# Thread: How do you determine what EPs or Power to use for DSO viewing?

1. ## How do you determine what EPs or Power to use for DSO viewing?

Not sure if this is better here or over in the beginner's forum but here it goes.

I am becoming very interested in DSOs from my NY suburbs. It is rather challenging to see them . I would like to make sure I have a reasonable assortment of EPs to cover most situations.

This is my thinking so far. You may want to skip to the questions section

The scope we have is a 8" dob F/5.9
I have a 30 mm, 25 mm, 9 mm and a 6.5 mm along with a 2X Barlow (giving me equiv. EPs of 15 mm, 12.5 mm, 4.5 mm and 3.25 mm respectively).
Their powers are: 40X, 48X, 133X, 185X (Power with Barlow: 80X, 96X, 267X [basically unusable], 369X [basically unusable])

Since I do not have electronic assistance to find celestial objects, I proceeded to calculate mathematically the actual field of field of all the EPs and also when the Barlow is in use.
EP : aFOV
30mm: 102 arc min
25mm : 75 arc min
30mm+2X = 15mm: 51 arc min
25mm + 2X = 12.5mm: 37.5 arc min
9mm: 23.4 arc min
6.5mm: 9.75arc min

Doubt I will use Barlow with 6.5 and 9 mm unless I need to split double stars

What immediately came to mind was the size of DSO. Many appear to be smaller than 25 arc min in diameter. and surface brightness is below 12 Mag/arc min^2

Also I figure having a pupil diameter in the range between 2-3 mm would give me greatest detail which would be when I use my 30 and 25mm EP with the Barlow (15 and 12.5 mm respectively). This yields the best compromise between brightness and detail. Optimum Magnification is found, I am told, when the pupil diameter is between 2-3 mm with ideal at 2.4mm. Max brightness is found at max pupil diameter which maxes out for some at 7mm and others at 5mm. 7mm PD will yield the lowest usable power. 5mm will give a balance of performance for Deep Sky Observing and using wide field magnifications. This turns out to be the 30 mm EP. For my scope, max magnification is when the pupil dia. is at 1mm which is with a EP of 6mm (hence why I purchased 6.5 mm for my max mag.)

I have also heard that as the power goes up, image size goes up and everything darkens BUT sometimes the larger size will in fact make a DSO more visible.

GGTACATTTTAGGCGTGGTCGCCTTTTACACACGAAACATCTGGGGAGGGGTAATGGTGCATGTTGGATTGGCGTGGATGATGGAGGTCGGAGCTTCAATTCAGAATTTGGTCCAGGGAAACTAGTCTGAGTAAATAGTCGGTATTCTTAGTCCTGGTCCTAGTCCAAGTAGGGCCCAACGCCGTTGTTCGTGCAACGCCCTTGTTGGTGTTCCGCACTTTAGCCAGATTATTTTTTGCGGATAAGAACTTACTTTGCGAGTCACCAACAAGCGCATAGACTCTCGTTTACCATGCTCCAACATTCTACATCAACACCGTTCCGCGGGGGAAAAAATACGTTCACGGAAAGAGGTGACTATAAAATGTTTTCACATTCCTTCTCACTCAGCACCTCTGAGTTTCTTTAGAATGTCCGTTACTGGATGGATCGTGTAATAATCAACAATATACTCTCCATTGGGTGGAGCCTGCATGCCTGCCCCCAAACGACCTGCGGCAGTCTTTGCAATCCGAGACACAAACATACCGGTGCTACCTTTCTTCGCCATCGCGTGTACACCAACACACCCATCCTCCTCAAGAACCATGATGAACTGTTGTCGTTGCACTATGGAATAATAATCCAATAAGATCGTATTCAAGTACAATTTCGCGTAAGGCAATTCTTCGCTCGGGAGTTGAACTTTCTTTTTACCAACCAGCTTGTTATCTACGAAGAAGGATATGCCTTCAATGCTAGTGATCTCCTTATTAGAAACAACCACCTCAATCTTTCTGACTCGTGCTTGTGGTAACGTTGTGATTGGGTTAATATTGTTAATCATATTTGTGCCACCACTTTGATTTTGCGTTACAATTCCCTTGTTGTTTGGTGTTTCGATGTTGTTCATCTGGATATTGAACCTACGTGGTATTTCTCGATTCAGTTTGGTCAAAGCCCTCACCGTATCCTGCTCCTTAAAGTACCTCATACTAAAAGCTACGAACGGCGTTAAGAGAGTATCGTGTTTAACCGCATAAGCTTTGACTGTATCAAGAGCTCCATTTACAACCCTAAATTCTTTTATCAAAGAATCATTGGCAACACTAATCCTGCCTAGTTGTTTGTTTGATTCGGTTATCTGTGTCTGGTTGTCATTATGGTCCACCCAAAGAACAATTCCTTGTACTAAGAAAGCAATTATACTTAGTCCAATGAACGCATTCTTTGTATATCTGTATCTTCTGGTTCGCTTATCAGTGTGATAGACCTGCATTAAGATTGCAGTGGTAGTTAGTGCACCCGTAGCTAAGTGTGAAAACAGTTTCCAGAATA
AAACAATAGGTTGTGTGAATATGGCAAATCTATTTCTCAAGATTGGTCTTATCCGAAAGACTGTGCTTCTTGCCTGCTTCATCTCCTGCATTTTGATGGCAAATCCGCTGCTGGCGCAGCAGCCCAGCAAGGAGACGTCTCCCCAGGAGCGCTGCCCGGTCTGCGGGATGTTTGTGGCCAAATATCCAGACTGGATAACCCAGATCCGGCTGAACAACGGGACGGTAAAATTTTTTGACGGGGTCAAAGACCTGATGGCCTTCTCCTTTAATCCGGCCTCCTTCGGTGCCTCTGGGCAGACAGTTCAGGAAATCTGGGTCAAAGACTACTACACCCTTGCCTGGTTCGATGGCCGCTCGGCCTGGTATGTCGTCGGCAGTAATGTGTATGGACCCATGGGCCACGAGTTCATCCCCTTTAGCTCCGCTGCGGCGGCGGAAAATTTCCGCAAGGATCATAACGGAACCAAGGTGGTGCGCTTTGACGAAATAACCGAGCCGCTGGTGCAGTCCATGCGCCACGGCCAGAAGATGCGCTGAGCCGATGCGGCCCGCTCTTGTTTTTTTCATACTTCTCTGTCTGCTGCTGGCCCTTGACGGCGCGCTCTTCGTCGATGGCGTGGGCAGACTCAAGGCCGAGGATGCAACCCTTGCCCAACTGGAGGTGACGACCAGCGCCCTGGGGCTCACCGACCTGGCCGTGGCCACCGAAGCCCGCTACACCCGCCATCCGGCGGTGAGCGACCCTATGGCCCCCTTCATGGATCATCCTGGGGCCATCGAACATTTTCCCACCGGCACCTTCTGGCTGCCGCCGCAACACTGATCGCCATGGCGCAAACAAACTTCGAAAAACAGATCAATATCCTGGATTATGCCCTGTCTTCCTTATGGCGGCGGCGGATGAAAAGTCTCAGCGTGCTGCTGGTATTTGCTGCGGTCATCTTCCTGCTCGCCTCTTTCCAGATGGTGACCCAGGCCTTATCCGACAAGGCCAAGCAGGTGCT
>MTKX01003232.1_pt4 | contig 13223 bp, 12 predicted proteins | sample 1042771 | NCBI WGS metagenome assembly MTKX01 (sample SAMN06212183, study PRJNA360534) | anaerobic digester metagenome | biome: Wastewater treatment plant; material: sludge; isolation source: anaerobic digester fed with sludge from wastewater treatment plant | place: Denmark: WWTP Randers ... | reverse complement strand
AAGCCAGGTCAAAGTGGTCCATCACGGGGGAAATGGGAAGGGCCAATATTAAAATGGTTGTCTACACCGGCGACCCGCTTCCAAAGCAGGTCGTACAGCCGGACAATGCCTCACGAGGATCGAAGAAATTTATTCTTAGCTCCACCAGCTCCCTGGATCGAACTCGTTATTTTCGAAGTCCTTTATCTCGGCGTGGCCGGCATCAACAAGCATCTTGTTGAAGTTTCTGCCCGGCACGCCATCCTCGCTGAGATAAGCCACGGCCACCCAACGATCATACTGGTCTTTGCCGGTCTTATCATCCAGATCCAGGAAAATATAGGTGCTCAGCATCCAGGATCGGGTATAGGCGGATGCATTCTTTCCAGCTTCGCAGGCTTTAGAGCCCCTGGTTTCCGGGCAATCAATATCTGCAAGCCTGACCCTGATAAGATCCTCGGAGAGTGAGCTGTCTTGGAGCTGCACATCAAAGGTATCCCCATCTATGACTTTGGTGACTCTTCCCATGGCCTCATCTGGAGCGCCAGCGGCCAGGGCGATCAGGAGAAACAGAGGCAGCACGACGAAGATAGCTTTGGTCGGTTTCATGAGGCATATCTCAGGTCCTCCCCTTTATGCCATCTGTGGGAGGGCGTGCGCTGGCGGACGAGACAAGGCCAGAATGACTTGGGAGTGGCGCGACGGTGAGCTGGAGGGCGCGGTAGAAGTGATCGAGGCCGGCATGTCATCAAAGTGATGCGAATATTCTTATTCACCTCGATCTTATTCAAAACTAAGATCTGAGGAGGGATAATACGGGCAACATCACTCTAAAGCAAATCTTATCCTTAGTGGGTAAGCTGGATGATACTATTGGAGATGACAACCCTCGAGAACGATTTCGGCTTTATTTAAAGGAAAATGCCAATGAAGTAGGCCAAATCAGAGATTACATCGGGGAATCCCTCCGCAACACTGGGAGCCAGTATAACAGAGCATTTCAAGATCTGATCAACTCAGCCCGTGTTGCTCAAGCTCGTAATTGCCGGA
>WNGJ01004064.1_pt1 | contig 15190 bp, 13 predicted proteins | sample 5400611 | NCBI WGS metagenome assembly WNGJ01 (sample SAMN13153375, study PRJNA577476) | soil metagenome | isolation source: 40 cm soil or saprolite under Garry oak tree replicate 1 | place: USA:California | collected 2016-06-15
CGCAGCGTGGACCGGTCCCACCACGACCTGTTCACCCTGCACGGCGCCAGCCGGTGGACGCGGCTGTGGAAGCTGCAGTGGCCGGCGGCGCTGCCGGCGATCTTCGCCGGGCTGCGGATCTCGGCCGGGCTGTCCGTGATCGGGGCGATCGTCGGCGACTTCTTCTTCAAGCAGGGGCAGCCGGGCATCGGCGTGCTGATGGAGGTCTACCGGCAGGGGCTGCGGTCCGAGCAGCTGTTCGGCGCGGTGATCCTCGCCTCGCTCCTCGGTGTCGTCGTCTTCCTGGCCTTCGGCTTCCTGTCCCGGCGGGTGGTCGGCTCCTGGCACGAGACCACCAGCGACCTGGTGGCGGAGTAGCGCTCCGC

SO I finally come to my questions (sorry it took so long):

1. When searching, does the size of the object influence which EP to use to search? For example, If I am looking for the Crab Nebula (6' x 4'), It might be futile using the 30MM other than to initially get you in the ball park but to actually find it, I would think you would need to switch to a 9-12 MM EP so that it will be large enough to find?

2. Does the size of the object influence which EP to use for pinpointing a DSO? I could get in the ballpark with wider fields of view but will I really be able to find them when my available amount of contrast (due to light pollution) is low?

3. Finally, which EP do you use to enjoy your found prize? Is a larger size necessarily improve enjoyment? In the case of the Crab Nebula, if the field of view is 60' and the Crab Neb. is at most 6', it will at most fill 10% of the area. Is this typical?

4. Do any choose to usea EP that has a much larger FOV for viewing such a small object or is it determined by the DSO's characteristics and the current conditions play an even bigger part in which to use? I understand that if conditions are poor you can only magnify only so much and this also can limit which DSO one can find. In this case, I am more concerned about once I have found the DSO, how does one choose the best EPO to view the DSO.